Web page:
Google meanwhile has introduced a paid subscription version of YouTube, that lets viewers remove ads on the video streaming site for a monthly fee.

Ad-blocking advocates say disabling advertisements can improve smartphone battery life and reduce mobile data usage.

It can also prevent people being tracked by advertisers online and protect devices from malware that could be served up if an advertising network is compromised.

In 2014, Yahoo admitted adverts on its homepage had been infected with malware for four days.

But the company currently relies on advertising to earn money from its Yahoo Mail service which is available to use for free.

Hackers can hijack Wi-Fi Hello Barbie to spy on your children

Security researcher warns hackers could steal personal information and turn the microphone of the doll into a surveillance device

November 26, 2015

by Samuel Gibbs

The Guardian

Mattel’s latest Wi-Fi enabled Barbie doll can easily be hacked to turn it into a surveillance device for spying on children and listening into conversations without the owner’s knowledge.

The Hello Barbie doll is billed as the world’s first “interactive doll” capable of listening to a child and responding via voice, in a similar way to Apple’s Siri, Google’s Now and Microsoft’s Cortana.

It connects to the internet via Wi-Fi and has a microphone to record children and send that information off to third-parties for processing before responding with natural language responses.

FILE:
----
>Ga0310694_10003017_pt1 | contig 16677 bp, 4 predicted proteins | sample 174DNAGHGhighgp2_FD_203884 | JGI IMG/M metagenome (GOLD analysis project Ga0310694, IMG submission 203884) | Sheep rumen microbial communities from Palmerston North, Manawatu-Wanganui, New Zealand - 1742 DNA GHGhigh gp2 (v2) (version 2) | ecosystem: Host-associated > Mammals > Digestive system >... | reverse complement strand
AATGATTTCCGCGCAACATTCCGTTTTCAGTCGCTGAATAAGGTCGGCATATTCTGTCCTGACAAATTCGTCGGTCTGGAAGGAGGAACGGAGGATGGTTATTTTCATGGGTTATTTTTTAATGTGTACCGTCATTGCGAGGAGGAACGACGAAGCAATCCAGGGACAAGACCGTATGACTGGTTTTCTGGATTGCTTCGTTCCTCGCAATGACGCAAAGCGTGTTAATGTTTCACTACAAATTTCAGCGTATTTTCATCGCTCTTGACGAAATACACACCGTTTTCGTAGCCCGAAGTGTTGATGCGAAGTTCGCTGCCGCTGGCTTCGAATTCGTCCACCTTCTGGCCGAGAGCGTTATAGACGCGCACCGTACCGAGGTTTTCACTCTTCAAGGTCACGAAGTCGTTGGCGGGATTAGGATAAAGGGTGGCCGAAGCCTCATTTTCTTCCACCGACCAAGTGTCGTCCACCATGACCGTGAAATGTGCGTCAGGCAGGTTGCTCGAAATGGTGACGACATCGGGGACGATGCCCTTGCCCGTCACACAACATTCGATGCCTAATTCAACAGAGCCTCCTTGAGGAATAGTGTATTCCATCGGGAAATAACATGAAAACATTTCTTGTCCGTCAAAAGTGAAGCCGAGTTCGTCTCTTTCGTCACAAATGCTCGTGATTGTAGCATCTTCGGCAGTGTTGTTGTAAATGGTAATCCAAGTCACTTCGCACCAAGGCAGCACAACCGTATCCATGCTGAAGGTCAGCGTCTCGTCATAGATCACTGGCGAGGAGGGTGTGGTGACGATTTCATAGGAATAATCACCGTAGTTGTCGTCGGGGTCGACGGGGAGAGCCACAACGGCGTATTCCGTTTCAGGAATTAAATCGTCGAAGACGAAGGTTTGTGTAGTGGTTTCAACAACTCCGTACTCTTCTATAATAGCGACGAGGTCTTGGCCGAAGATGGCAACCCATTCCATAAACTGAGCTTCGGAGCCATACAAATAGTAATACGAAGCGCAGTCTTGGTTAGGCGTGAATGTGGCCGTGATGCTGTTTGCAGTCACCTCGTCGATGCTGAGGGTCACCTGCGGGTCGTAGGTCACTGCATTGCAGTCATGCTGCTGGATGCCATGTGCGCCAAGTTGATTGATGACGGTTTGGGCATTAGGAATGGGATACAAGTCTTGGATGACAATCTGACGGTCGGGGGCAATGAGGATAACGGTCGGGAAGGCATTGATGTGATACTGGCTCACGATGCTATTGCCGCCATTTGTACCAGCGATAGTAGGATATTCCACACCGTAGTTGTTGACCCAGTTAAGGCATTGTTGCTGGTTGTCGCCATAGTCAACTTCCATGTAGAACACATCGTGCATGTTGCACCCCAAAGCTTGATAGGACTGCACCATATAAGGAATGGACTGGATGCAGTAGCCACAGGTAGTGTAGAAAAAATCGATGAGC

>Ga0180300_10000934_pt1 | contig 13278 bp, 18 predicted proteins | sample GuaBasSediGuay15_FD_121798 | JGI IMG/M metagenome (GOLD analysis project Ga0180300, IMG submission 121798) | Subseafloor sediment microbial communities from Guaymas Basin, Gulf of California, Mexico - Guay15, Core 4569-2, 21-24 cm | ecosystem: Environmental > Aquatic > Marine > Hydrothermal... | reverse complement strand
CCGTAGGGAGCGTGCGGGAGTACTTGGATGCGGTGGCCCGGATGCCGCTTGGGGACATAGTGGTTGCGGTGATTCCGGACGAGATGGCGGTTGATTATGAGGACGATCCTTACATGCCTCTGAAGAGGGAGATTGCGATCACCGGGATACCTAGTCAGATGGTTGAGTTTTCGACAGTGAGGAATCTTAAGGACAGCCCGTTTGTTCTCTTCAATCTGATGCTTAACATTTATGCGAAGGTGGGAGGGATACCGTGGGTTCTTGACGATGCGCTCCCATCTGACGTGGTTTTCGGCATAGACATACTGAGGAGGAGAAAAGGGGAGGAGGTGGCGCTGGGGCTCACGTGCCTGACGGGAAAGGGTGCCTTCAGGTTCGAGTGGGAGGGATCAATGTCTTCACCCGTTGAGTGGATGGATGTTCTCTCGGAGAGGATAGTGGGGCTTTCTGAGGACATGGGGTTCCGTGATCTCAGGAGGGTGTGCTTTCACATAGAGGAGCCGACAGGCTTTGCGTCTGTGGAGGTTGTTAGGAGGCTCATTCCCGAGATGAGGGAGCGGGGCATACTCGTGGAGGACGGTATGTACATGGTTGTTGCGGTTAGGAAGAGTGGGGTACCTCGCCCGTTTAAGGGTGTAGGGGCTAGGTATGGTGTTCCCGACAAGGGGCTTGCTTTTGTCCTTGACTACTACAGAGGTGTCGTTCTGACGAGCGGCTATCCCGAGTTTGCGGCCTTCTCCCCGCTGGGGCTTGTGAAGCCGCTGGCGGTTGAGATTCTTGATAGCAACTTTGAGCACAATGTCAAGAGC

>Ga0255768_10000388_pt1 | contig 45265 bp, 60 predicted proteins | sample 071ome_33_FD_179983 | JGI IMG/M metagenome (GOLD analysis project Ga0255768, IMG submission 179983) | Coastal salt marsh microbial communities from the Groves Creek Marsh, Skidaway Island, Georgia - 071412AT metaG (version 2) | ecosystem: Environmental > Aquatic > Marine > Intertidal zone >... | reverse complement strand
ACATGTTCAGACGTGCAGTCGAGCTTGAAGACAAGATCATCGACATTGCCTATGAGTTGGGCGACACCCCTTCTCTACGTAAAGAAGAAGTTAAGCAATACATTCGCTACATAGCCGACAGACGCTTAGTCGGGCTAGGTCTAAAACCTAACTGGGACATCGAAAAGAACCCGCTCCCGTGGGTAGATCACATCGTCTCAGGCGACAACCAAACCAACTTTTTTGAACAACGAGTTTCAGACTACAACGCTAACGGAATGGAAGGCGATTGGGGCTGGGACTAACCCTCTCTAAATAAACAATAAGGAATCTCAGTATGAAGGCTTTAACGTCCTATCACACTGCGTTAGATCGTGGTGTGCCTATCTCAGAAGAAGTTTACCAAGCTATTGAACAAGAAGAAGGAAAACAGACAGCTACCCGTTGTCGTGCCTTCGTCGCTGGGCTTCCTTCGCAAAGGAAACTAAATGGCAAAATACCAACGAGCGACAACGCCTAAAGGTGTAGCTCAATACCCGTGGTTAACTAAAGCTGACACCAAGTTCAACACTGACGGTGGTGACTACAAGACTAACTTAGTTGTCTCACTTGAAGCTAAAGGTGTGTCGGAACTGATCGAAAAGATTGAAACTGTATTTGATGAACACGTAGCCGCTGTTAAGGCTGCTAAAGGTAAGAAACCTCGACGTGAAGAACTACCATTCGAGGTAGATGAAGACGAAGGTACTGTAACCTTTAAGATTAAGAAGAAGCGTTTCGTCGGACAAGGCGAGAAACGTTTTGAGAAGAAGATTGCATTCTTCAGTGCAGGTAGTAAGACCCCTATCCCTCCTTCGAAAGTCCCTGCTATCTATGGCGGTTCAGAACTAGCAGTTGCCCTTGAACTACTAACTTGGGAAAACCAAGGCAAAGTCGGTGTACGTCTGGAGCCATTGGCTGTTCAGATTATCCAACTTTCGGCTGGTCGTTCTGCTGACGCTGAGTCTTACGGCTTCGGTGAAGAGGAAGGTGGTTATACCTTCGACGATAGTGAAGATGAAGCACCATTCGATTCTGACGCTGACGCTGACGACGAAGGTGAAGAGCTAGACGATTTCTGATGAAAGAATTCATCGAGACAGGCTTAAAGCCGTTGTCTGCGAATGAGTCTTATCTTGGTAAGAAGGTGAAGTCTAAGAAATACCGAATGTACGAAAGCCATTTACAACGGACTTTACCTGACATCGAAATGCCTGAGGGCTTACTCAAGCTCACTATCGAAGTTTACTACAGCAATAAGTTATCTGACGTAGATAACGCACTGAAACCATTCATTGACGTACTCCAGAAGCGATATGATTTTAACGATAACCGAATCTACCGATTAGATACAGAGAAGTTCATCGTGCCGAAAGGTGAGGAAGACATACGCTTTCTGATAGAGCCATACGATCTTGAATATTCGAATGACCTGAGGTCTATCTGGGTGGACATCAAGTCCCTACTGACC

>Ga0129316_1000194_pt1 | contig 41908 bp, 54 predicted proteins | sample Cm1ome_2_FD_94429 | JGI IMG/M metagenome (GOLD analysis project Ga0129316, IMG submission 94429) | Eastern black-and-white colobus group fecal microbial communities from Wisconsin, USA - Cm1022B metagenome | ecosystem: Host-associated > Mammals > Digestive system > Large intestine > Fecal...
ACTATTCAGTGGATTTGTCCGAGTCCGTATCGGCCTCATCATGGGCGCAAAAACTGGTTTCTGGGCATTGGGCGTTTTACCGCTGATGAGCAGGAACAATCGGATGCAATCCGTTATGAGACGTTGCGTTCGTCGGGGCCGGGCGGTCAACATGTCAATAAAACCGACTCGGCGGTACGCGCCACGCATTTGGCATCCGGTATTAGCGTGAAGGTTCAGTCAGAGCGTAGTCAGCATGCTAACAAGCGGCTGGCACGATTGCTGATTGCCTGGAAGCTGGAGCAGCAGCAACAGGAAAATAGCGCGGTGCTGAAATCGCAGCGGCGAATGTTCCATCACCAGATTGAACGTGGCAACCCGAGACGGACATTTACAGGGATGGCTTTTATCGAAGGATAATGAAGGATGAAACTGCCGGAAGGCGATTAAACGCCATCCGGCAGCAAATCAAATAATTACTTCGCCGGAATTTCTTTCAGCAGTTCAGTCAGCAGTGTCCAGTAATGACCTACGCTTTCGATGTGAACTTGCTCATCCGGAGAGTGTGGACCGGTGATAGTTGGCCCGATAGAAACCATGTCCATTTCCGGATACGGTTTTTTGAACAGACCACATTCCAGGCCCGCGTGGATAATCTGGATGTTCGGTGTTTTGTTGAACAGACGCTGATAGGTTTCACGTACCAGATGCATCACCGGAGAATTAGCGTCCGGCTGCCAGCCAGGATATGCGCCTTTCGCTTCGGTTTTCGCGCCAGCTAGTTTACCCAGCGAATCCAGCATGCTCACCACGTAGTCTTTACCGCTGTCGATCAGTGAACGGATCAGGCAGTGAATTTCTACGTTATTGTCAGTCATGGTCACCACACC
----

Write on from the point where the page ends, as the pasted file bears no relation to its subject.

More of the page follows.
But US security researcher Matt Jakubowski discovered that when connected to Wi-Fi the doll was vulnerable to hacking, allowing him easy access to the doll’s system information, account information, stored audio files and direct access to the microphone.

Jakubowski told NBC: “You can take that information and find out a person’s house or business. It’s just a matter of time until we are able to replace their servers with ours and have her say anything we want.”

Once Jakubowski took control of where the data was sent the snooping possibilities were apparent. The doll only listens in on a conversation when a button is pressed and the recorded audio is encrypted before being sent over the internet, but once a hacker has control of the doll the privacy features could be overridden.

It was the ease with which the doll was compromise that was most concerning. The information stored by the doll could allow hackers to take over a home Wi-Fi network and from there gain access to other internet connected devices, steal personal information and cause other problems for the owners, potentially without their knowledge.

This isn’t the first time that Hello Barbie has been placed under the privacy spotlight. On its release in March privacy campaigners warned that a child’s intimate conversations with their doll were being recorded and analysed and that it should not go on sale.

With a Hello Barbie in the hands of a child and carried everywhere they and their parents go, it could be the ultimate in audio surveillance device for miscreant hackers.

ToyTalk and Mattel, the manufacturers of Hello Barbie, did not respond to requests for comment.